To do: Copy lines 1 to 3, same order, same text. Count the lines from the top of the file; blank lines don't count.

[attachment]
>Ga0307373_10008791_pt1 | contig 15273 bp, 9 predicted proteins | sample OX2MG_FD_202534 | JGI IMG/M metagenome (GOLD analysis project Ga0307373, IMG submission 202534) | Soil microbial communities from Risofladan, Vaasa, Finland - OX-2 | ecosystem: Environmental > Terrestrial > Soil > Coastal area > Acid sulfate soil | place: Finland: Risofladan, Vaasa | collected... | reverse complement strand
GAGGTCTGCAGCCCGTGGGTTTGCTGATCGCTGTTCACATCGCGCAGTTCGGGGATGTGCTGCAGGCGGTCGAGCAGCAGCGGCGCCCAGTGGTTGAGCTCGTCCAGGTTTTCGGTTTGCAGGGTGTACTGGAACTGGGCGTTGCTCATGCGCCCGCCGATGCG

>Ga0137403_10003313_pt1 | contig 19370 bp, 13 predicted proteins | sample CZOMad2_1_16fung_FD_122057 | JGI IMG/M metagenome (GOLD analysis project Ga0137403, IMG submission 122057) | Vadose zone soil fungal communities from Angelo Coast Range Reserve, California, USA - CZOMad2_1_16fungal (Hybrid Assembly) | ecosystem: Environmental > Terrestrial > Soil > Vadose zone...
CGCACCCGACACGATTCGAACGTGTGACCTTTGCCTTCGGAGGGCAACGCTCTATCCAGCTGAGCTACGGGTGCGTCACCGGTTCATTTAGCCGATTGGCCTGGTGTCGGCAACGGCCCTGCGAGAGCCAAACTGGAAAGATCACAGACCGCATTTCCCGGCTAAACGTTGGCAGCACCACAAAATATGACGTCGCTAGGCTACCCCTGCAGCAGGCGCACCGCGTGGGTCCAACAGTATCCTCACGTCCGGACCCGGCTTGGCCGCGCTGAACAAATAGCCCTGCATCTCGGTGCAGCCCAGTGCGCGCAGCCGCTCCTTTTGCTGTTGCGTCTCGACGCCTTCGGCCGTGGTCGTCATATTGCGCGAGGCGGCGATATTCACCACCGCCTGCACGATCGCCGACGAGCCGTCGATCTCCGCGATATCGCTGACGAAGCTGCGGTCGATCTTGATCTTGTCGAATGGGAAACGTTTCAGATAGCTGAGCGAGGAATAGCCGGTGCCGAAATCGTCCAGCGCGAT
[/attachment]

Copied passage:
>Ga0307373_10008791_pt1 | contig 15273 bp, 9 predicted proteins | sample OX2MG_FD_202534 | JGI IMG/M metagenome (GOLD analysis project Ga0307373, IMG submission 202534) | Soil microbial communities from Risofladan, Vaasa, Finland - OX-2 | ecosystem: Environmental > Terrestrial > Soil > Coastal area > Acid sulfate soil | place: Finland: Risofladan, Vaasa | collected... | reverse complement strand
GAGGTCTGCAGCCCGTGGGTTTGCTGATCGCTGTTCACATCGCGCAGTTCGGGGATGTGCTGCAGGCGGTCGAGCAGCAGCGGCGCCCAGTGGTTGAGCTCGTCCAGGTTTTCGGTTTGCAGGGTGTACTGGAACTGGGCGTTGCTCATGCGCCCGCCGATGCG

>Ga0137403_10003313_pt1 | contig 19370 bp, 13 predicted proteins | sample CZOMad2_1_16fung_FD_122057 | JGI IMG/M metagenome (GOLD analysis project Ga0137403, IMG submission 122057) | Vadose zone soil fungal communities from Angelo Coast Range Reserve, California, USA - CZOMad2_1_16fungal (Hybrid Assembly) | ecosystem: Environmental > Terrestrial > Soil > Vadose zone...